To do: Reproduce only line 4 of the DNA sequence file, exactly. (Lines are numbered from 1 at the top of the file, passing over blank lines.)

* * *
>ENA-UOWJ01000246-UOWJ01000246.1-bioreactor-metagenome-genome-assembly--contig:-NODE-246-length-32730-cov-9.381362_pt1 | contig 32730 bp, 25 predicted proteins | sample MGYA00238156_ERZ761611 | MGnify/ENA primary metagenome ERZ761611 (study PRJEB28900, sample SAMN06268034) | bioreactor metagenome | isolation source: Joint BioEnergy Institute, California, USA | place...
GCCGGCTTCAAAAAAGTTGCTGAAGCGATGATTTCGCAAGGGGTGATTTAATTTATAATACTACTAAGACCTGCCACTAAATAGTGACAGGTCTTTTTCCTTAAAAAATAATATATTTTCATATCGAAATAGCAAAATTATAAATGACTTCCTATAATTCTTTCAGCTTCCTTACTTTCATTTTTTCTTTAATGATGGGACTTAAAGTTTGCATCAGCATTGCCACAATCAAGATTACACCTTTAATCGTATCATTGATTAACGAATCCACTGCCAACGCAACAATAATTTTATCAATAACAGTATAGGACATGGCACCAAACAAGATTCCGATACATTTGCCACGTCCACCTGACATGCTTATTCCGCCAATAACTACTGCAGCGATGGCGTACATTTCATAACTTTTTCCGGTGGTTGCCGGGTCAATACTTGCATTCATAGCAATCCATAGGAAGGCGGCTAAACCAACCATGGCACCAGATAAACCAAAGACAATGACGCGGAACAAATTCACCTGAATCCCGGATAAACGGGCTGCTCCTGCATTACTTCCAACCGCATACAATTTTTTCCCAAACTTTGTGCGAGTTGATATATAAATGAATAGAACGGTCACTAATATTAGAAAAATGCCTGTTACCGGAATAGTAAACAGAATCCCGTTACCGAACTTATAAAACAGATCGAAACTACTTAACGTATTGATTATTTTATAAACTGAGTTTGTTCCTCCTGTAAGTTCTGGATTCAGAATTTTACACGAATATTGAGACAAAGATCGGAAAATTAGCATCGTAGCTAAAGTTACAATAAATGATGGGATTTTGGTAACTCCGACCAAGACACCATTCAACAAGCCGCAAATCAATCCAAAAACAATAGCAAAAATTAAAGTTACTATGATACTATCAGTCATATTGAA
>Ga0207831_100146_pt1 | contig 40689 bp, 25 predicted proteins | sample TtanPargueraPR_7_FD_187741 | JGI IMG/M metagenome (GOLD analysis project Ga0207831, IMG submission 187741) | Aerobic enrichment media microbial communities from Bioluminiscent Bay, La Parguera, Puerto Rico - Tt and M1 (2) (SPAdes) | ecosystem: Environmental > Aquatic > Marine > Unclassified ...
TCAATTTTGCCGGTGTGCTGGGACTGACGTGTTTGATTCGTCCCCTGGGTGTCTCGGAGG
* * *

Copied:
TCAATTTTGCCGGTGTGCTGGGACTGACGTGTTTGATTCGTCCCCTGGGTGTCTCGGAGG